While professionals have speculated that cutting back on mental activity may reduce a patient’s recovery time after a concussion, a recent study has given us the data to back it up. The study which can be found here set out to determine the effect of cognitive activity level on duration of post-concussion symptoms. The results of the study found that increased cognitive activity is associated with longer recovery from concussion. This study supports the use of cognitive rest and adds to the current consensus opinion.
So what does this mean in layman’s terms? This most recent research has gathered enough data to demonstrate that giving your brain time to rest following a concussion will actually cut down on the time it takes to recover. At the conclusion of the study, nearly 50 percent of the participants who had not rested their minds took over 100 days to make a full recovery. On the other hand, most of the participants who cut back on brain activity recovered within the first 100 days. In fact, many participants in this group recovered within just a couple of months.
Why is Rest So Important?
The same way we all need sleep to feel rejuvenated in the morning, resting your brain is restorative and allows it to heal. Although the recommendation for those who have suffered a concussion has been rest and close monitoring of symptoms for many years now, patients often rest their bodies and neglect to rest their minds. Why does this happen?
This concept may be difficult to understand if you haven’t recovered from concussion and experienced the side effects first hand. Rest and relaxation may seem simple but it can be surprisingly difficult to calm your mind in a world where we are all so connected. True cognitive rest means turning off the TV, no working from home, refraining from video games, and perhaps most difficult of all putting down your smartphone.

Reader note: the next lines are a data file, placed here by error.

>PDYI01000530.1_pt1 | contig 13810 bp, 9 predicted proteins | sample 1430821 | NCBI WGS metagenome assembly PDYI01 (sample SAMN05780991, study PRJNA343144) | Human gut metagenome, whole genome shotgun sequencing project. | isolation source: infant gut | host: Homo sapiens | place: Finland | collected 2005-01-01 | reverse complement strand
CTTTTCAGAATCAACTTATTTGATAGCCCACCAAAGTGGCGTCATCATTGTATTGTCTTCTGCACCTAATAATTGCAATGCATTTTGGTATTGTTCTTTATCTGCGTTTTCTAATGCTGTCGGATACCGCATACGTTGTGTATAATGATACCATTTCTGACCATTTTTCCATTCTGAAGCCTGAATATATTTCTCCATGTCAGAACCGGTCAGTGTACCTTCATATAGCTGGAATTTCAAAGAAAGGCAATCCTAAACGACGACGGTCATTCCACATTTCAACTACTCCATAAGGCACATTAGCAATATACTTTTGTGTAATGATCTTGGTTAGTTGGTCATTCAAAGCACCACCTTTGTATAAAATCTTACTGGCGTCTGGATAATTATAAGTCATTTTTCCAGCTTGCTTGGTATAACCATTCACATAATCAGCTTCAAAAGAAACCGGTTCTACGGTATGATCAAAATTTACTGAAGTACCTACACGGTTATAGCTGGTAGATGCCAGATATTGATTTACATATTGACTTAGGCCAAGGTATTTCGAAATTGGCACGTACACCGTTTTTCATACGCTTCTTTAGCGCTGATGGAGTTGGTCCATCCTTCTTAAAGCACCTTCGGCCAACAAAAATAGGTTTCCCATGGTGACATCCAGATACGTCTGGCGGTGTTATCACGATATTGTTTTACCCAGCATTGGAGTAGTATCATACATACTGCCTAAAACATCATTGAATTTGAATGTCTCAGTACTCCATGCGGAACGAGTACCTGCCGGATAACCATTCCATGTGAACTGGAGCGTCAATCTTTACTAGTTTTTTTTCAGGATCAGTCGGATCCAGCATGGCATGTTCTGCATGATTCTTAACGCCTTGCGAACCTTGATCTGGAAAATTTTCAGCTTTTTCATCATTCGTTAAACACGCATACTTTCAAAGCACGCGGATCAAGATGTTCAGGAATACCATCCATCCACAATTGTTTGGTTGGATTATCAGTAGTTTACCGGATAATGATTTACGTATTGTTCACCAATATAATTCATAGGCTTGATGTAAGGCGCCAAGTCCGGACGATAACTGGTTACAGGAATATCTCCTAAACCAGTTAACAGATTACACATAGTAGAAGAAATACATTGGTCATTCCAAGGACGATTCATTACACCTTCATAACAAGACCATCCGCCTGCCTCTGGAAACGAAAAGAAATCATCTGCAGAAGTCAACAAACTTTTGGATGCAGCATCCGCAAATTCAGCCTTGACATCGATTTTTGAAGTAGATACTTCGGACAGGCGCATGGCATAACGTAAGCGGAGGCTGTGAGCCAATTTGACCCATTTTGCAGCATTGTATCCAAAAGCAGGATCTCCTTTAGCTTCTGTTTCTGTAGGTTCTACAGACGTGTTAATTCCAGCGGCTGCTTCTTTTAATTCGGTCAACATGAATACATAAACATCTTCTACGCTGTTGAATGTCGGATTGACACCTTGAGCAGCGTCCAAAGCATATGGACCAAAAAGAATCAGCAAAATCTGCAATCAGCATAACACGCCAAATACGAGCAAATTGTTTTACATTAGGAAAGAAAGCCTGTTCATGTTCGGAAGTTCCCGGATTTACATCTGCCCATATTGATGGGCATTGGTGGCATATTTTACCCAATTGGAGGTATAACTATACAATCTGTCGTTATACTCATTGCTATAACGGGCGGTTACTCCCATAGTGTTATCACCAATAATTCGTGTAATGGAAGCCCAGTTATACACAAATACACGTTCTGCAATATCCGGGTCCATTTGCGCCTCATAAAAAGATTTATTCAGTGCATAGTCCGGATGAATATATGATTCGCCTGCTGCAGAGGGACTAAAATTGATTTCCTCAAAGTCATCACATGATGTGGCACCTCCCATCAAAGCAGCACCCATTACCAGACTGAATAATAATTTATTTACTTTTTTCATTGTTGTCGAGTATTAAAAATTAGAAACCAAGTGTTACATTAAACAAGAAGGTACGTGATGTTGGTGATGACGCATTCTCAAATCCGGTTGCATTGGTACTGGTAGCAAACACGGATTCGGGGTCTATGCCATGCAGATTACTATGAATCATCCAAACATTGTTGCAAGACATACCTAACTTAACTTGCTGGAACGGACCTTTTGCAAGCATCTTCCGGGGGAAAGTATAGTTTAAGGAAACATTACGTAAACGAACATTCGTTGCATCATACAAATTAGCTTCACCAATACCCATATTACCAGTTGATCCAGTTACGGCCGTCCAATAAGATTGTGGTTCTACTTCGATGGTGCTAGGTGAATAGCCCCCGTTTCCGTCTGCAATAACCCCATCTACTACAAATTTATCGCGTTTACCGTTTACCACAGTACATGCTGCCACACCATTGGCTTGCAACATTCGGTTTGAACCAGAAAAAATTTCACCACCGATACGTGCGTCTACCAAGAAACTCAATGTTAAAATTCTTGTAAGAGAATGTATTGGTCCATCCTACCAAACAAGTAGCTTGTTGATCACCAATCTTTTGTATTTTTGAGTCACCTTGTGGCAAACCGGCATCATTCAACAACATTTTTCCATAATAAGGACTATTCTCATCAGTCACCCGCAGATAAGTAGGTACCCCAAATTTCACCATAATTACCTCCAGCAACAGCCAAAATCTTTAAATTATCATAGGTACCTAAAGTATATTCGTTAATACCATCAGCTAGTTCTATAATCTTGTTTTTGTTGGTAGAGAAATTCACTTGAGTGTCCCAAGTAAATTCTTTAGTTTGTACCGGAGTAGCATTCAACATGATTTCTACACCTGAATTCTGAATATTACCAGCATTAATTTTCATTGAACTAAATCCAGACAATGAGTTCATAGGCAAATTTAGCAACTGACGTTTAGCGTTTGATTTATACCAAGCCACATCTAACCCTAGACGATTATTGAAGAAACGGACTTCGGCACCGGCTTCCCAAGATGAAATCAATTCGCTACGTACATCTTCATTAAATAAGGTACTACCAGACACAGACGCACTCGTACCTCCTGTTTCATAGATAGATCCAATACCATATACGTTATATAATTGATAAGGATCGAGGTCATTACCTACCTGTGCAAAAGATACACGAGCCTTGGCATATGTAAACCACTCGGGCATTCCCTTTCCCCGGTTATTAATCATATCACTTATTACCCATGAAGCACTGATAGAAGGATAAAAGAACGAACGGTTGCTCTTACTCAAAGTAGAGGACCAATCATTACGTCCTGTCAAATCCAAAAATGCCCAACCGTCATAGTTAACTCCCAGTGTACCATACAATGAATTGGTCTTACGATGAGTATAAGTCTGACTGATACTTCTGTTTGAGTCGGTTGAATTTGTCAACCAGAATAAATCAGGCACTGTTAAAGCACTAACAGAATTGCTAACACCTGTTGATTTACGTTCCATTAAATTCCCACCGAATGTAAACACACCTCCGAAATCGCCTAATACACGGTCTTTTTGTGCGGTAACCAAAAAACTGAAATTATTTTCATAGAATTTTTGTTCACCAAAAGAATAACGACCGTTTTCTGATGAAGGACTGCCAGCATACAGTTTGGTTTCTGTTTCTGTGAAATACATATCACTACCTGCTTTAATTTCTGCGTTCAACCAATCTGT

How Much Rest is Enough Rest?
Unfortunately, there isn’t a one size fits all answer to this question. The number of days or potentially weeks that a victim of a recent concussion should stay away from work or school greatly varies depending on the individual and severity of their injuries.
According to Jack Nash Professor of Rehabilitation Medicine and associate director of the Department of Rehabilitation Medicine at the Mount Sinai School of Medicine, Wayne Gordon, PhD, the answer to that questions is simply “when you feel like yourself again”.
Another seemingly obvious way to tell if you or your loved one is ready to return to your daily routine is when you or the patient is no longer symptomatic. Once you are no longer feeling tired or fatigued, when your memory has fully returned and if you are no longer suffering from headaches, these are all signs that you are healing and may be able to return to work, school, sports, etc.
When it comes to recovering from a concussion, less really is more. Always remember to listen to your symptoms, take care of yourself, and rest the part of your body that truly needs to heal the most.